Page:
“I love this role and it’s so challenging for an actress. The depth. The complexity. There’s so much in her relationship with Katherine (Mrs. Givings who is at once grateful her baby has nourishment but at the same time becomes jealous of the baby’s affection for Elizabeth).
‘Elizabeth has something Katherine needs yet she envies her and even so at some points we’re developing a friendship. I love Elizabeth,” McWhorter said.
McWhorter first gained a sense of the past for black women growing up in Alabama. Born in Atlanta, her family moved to Jasper, a small town outside Birmingham where the heat in the summer defies your understanding of how people slaved in the fields or crawled into the fiery hot mines when Birmingham was a center for the iron and steel industry.
A graduate of Alabama State where she earned a B.A. in Theater Arts, she went on to Brandeis to get an MFA in Acting. Here she bonded with Ramona Lisa Alexander as the two women of color in the graduate program. “We became extremely close,” says McWhorter who acted with Alexander in “As You Like It” and other classics in school and then with Up You Mighty Race Theater Company in the two women play “In The Continuum.”
“We trust each other,” says McWhorter about taking things to the max on stage. “It’s where-ever you go, I’m going with you.”
Following Brandeis, McWhorter, an Equity actor, has worked at the Hangar Theatre, Yale, and the Berkshire Theater Festival, among other regional stages.
“I’m drawn to acting,” she says. “I love telling people stories. Although I’ll never know if I changed a person’s life from a performance, the idea of that really makes me feel I can’t do anything but act. There’s nothing else I would want to do.
“Being on stage. Telling a story. Changing a life. There’s nothing better.”

By Kay Bourne
Official website of Speakeasy Stage Company


EXCITEMENT ABOUNDS FOR ANNUAL SPELLING BEE
725 Kay Bourne Arts Report   Issue #85 (pictured: L-R: Michael Borges, Lexie Frare, and De’Lon Grant ) Photo Credit: Mark S. Howard
The fun in the feel good “THE 25th ANNUAL PUTNAM COUNTRY SPELLING BEE” derives from the attributes and peculiarities of the six young finalists vying for a spot in the nationals: the hippie kid Leaf Coneybear with the sweet disposition who designs and sews his own clothes including a superman like cape; the super sized, obnoxiously self assured William Barfee (pronounced like parfait) with the permanently stuffed nostril and troublesome mucous as well as an allergy to peanuts who has the misguided belief he looks good in shorts. You get the idea.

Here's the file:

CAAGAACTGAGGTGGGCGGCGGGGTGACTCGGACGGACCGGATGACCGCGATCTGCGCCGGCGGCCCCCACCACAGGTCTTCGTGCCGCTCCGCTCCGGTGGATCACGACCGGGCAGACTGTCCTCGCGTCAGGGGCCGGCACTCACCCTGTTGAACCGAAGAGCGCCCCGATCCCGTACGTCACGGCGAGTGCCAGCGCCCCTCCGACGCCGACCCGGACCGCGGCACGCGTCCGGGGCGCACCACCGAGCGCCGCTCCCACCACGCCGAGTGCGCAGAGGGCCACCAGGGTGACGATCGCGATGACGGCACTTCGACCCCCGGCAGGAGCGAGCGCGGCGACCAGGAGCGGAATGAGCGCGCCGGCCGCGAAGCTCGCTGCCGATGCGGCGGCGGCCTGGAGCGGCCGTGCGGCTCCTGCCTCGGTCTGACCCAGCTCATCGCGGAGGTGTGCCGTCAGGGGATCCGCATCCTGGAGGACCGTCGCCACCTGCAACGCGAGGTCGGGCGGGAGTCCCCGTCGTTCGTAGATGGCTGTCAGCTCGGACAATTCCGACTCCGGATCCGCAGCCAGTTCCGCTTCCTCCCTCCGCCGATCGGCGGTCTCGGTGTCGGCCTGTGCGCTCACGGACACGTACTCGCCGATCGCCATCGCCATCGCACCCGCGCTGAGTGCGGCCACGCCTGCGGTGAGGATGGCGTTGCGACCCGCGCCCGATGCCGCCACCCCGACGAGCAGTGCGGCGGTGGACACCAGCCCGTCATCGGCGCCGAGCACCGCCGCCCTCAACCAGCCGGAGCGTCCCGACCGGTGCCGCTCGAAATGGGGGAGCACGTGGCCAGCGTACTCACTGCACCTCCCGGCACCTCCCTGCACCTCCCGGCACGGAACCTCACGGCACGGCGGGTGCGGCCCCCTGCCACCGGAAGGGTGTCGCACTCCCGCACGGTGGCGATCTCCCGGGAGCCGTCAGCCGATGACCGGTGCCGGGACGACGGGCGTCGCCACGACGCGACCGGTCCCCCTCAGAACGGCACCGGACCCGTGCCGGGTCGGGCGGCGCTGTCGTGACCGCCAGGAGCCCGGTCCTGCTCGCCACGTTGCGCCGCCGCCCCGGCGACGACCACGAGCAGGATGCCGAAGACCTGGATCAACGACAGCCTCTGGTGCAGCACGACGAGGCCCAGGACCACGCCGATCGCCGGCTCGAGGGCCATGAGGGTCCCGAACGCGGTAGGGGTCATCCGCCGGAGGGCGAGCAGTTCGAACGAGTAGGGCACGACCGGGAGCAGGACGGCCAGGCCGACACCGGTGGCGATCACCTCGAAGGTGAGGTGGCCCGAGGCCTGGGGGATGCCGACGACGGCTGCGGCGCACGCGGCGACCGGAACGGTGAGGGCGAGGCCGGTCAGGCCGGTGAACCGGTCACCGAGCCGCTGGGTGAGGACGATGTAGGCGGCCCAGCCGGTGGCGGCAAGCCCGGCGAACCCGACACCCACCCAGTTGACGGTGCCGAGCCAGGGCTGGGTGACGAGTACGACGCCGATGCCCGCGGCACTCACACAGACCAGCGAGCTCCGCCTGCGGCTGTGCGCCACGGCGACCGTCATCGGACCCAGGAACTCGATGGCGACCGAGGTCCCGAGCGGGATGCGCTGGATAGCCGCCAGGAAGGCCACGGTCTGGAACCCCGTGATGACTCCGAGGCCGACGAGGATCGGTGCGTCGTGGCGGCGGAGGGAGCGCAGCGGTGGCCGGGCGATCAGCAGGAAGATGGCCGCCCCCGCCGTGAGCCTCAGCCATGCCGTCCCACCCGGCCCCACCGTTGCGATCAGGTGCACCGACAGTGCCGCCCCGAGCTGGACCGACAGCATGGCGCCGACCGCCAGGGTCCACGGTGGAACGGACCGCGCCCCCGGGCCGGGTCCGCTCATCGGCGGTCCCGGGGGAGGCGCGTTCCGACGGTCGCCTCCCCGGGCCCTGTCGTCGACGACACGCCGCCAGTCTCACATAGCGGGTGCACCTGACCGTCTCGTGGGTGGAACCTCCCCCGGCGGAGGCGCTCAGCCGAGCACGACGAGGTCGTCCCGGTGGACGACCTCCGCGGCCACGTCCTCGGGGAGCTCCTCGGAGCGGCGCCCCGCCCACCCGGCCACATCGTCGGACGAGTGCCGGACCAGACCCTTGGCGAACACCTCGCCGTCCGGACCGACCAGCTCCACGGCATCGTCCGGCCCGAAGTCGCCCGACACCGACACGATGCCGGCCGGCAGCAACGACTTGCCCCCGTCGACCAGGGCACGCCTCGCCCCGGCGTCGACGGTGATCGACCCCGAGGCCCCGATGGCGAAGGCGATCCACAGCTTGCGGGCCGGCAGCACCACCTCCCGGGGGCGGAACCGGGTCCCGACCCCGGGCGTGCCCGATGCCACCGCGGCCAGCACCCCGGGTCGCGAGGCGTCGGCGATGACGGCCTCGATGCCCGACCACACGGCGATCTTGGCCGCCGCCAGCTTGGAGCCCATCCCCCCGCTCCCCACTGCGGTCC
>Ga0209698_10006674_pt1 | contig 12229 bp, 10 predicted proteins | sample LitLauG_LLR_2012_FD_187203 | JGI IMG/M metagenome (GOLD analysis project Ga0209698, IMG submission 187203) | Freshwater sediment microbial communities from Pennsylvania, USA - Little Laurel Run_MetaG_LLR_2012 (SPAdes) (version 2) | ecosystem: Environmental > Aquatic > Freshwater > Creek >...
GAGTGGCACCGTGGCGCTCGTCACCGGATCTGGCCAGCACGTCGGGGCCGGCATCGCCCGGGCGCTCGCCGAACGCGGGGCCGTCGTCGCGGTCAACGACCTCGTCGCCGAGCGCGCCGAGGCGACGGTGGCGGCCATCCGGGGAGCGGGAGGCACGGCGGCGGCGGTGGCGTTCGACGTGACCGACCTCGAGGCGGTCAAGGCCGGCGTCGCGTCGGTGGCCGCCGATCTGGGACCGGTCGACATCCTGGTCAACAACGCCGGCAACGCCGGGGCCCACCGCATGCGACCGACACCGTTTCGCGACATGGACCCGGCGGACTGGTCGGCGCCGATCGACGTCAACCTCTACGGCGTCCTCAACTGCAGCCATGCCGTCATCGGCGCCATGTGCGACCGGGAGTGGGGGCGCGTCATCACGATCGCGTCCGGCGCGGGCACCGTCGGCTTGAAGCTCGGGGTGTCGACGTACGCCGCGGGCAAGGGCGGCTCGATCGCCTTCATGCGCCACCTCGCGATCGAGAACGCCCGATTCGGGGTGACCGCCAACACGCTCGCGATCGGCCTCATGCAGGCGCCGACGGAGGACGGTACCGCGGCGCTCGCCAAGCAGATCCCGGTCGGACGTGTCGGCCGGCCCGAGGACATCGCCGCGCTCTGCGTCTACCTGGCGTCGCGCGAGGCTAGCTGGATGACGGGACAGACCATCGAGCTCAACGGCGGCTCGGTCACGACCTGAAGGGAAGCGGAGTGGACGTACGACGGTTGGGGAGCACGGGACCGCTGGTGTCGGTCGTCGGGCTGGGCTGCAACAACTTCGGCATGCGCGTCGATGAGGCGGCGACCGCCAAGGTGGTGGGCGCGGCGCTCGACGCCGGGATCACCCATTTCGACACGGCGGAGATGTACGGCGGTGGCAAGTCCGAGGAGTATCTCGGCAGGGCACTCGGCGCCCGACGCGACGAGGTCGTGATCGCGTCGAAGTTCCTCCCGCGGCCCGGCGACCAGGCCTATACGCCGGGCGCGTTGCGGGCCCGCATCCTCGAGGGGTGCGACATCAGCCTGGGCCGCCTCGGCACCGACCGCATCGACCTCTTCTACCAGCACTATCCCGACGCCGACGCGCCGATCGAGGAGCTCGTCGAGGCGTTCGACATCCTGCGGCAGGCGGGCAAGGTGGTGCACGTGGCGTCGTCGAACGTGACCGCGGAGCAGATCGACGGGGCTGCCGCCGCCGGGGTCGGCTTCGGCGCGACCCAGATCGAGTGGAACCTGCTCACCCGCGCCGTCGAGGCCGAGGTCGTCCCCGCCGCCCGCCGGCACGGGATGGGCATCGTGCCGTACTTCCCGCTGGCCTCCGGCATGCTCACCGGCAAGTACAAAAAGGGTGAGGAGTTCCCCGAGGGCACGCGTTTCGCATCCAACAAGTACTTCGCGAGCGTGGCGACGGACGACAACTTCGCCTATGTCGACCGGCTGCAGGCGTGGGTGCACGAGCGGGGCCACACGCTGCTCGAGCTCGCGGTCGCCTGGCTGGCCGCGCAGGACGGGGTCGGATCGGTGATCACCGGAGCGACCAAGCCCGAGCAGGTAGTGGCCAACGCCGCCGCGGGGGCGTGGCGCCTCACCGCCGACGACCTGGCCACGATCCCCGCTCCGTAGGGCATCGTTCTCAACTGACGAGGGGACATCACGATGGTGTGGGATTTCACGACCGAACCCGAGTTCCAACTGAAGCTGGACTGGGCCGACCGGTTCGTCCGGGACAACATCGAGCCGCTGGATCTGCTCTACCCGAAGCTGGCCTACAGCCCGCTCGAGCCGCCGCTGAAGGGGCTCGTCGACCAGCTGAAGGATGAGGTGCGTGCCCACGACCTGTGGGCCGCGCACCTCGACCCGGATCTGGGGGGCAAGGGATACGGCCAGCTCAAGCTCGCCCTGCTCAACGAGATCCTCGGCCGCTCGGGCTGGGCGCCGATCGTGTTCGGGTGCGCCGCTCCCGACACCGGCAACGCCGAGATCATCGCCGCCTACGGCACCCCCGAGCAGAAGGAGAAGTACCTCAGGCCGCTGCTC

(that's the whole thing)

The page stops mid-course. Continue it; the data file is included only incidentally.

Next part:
O.K., laughs solely based on the oddities of these children, by itself, would be mean spirited, but we’re also clued in to the emotional backdrop that has produced such driven youngsters.
LISA YUEN is mind boggling as Marcy Park whose talents seemingly know no bounds from twirling a baton to playing the keyboards. SAM SIMAHK is outstanding as boy scout Chip Tolentino, whose latest badge would seem to be in sexual arousal. KRISTA BUCCELLATO plays the anxious Olive Ostrovsky with a touching sweetness. Leaf Coneybear is endearingly played by MICHAEL J. BORGES. DANIEL VITO SIEFRING plays the often insufferable William Barfee to a tee. LEXIE FRATE is perfect in the role of Schwatzy who’s trying to please two pushy parents.
Only one speller can win a place in the Big Time, but each of these misfits has a triumph before the evening’s out which really matters more.
The tightly knit production under the sensitive eye of director/choreographer STEPHEN TERRELL achieves that delicate balance of hilarity with pathos.
Terrell has apparently worked with many of the actors previously or has a sense of what they can do since most of them have a tie to Emerson College where he heads the musical theater program. So while the characters twirl in their own orbits, there’s a strong ensemble feel to the performance overall. The high point of his choreography is a hilarious Rockettes-like chorus line made up of the kids.
Additional spellers are recruited from the theater-goers waiting in the lobby before show time and their participation along with topical references woven into the dialogue gives the show an improvisational feel that kicks up the excitement a notch or two.